May pushed doomed amendment vote to get rid of Hammond?

On Wednesday night, Theresa May’s government suffered a humiliating defeat in its attempt to block an amendment to Philip Hammond’s Finance (no.3) Bill that would tie the government’s hands on its spending on preparations for a no-deal Brexit.

But why did May try to defeat the amendment? Last month, when she knew she was in danger of losing votes on other amendments to the finance bill, May and her government simply hid – they conceded the amendments without even trying to fight them. Such displays of parliamentary contempt and cowardice have become commonplace with this government.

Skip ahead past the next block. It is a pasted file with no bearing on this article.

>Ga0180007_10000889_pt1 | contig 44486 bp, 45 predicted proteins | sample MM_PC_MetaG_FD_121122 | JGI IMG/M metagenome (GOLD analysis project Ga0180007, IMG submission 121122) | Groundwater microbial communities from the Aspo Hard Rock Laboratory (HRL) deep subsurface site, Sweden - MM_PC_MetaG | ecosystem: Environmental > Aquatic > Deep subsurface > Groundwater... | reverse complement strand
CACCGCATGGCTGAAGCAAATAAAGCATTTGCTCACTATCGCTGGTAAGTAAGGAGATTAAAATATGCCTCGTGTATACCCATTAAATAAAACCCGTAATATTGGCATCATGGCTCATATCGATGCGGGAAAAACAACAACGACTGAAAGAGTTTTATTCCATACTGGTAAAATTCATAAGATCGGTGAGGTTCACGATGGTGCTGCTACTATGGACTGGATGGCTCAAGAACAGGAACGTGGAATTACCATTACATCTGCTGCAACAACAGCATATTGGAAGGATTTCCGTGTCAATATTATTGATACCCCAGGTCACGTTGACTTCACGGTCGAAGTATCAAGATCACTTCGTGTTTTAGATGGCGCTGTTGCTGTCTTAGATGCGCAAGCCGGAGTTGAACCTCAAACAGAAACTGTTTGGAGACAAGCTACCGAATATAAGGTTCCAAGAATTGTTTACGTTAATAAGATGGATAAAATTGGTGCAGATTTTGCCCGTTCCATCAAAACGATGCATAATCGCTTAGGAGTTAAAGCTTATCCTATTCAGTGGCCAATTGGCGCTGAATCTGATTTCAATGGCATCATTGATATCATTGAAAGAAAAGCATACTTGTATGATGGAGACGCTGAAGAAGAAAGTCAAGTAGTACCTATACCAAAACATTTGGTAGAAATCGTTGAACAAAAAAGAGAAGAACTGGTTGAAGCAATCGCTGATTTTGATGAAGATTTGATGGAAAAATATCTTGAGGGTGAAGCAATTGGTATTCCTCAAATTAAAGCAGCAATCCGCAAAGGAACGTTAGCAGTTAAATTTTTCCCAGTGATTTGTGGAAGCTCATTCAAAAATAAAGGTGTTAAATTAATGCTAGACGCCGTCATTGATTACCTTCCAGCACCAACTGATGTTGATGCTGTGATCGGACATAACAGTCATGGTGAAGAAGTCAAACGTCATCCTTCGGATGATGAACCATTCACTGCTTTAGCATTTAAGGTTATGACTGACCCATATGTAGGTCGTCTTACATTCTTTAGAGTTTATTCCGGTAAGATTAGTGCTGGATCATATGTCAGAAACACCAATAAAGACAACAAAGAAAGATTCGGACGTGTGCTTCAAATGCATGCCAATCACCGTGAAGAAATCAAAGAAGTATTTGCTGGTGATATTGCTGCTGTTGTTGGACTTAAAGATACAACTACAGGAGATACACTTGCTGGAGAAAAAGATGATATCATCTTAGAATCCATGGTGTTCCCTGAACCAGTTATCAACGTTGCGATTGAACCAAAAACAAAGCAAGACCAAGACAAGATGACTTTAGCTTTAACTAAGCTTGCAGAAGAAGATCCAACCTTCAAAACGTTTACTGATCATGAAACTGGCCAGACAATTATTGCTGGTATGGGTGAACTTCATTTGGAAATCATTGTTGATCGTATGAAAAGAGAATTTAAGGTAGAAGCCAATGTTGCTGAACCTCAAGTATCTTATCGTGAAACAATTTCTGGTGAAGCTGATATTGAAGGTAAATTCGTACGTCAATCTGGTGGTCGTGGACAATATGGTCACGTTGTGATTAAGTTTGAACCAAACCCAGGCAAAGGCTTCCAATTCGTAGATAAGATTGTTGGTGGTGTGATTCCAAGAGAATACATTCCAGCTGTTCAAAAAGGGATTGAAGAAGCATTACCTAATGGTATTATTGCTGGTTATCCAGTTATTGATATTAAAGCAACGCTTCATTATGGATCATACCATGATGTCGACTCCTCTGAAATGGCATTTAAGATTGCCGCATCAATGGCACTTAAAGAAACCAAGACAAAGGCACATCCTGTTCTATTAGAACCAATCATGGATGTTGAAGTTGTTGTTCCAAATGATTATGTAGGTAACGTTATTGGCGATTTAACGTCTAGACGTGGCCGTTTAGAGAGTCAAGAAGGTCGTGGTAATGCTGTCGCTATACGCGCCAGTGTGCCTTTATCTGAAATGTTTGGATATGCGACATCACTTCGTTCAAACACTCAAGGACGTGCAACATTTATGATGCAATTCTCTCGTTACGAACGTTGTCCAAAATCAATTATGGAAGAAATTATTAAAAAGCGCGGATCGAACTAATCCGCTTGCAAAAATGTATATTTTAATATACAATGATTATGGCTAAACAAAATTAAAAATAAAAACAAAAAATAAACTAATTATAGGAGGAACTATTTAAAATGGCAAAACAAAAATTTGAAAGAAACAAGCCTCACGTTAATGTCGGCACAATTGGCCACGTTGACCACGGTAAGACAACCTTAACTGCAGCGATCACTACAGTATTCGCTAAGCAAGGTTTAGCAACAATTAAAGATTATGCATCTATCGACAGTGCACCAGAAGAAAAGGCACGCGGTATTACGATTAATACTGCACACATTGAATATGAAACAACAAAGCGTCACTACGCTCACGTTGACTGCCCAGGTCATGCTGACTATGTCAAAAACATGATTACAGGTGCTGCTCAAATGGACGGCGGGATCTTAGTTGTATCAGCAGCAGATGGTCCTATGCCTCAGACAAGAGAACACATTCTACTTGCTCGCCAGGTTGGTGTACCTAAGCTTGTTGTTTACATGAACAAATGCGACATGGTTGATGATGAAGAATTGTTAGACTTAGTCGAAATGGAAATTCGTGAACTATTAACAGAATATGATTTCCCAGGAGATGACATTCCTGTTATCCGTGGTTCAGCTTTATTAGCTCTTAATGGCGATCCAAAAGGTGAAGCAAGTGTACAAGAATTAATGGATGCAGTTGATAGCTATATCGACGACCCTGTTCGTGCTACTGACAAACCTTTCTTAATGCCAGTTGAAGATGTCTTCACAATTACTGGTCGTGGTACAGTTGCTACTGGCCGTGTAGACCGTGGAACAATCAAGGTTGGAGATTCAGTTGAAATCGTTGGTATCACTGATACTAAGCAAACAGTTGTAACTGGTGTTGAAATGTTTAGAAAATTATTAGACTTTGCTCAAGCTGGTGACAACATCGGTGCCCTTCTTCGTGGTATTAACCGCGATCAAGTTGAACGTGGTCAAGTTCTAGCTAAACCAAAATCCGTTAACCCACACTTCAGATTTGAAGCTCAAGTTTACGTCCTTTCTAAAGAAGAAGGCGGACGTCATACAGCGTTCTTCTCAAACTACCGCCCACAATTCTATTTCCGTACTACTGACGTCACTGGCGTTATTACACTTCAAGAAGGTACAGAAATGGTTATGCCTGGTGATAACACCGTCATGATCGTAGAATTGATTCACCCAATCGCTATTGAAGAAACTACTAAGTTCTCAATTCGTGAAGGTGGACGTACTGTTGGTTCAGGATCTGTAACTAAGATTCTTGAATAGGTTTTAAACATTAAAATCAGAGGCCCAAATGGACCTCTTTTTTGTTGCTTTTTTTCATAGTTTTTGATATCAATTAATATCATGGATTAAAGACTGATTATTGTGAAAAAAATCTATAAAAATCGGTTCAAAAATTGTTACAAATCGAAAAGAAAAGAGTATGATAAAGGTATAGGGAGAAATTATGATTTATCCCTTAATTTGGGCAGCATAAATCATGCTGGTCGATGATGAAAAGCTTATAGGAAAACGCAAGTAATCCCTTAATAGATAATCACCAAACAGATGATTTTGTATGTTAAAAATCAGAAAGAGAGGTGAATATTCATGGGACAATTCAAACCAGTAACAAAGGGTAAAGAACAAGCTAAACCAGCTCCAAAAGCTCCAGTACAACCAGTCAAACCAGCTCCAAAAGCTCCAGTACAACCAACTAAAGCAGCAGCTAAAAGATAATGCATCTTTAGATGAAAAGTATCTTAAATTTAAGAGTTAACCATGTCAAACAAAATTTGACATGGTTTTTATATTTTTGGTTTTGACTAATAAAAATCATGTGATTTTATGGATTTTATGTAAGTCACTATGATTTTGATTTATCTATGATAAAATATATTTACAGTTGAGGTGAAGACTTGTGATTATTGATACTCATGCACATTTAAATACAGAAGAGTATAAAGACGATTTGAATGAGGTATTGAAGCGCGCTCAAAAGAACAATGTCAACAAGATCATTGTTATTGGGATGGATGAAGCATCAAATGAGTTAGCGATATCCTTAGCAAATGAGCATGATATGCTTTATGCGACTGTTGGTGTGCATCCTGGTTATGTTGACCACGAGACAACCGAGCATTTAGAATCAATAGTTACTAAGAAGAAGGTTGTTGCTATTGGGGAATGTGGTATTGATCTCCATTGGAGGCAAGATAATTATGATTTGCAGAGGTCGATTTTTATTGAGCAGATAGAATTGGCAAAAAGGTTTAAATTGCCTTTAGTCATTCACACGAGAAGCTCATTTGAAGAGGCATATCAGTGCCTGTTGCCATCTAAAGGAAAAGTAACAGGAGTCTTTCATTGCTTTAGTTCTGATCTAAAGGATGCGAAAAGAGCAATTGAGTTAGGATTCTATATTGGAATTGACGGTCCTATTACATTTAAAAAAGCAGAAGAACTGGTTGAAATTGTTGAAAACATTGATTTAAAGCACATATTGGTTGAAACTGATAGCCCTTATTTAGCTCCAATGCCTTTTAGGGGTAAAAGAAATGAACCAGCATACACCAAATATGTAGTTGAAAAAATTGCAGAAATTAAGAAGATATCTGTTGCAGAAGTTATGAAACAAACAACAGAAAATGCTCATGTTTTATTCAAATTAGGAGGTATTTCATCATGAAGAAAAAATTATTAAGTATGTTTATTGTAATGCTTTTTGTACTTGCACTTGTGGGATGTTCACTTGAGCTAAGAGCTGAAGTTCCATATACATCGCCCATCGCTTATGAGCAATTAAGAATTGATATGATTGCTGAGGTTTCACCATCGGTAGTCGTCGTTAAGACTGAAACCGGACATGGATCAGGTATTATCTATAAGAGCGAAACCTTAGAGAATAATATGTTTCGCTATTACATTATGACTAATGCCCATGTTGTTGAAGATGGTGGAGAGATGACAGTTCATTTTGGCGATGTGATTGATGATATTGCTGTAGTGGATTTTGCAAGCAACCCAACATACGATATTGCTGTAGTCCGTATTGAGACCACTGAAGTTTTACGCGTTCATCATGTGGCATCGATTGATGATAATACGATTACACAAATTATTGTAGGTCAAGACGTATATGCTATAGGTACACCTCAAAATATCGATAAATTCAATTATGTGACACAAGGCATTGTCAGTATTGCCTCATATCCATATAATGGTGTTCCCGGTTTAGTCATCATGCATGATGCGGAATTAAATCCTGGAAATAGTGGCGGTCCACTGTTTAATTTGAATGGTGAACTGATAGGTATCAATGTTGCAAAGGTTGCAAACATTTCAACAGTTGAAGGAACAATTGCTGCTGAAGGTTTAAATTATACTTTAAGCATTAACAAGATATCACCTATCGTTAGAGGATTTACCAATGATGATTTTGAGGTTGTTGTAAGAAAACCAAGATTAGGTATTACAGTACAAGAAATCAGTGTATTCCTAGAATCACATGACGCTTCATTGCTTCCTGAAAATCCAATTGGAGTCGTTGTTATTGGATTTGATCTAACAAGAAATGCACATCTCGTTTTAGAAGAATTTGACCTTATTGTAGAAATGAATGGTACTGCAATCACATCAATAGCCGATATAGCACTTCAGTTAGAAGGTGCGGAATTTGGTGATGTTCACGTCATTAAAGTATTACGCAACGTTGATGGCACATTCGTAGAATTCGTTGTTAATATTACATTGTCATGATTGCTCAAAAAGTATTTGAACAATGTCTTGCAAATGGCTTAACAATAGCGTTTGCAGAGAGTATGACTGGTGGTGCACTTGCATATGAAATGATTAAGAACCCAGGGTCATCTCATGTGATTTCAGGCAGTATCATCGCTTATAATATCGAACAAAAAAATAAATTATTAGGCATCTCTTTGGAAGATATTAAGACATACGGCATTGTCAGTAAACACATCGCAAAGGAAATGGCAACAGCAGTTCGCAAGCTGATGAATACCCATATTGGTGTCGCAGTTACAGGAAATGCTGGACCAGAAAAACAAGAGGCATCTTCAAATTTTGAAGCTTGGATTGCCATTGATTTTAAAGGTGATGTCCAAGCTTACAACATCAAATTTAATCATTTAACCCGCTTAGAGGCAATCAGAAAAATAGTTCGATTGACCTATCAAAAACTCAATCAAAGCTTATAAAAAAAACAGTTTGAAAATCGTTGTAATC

According to at least one Cabinet minister, the decision may have been an attempt to manoeuvre Chancellor Phil ‘Hapless’ Hammond into resigning. The minister told the Times’ Sam Coates:

SKWAWKBOX comment:

Of course, ever since 2010 Tory ministers have conspicuously ignored normal parliamentary rules requiring the resignation of ministers, as Jeremy Hunt and Esther McVey amply demonstrated, so Hammond’s voluntary departure was not realistically on the menu.

But even if his colleague’s comment was only made in jest, it reveals another facet of the chaos and division of what masquerades as ‘government’ under the Tories.

The desperate millions in this country need a general election to give them hope of change.

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  1. But Hammond won’t resign, in line with Mrs May’s own policy of contempt for parliament, so it was always going to be a futile gesture.

  2. Dog eats dog, somehow that saying seems to sum up tory governments.

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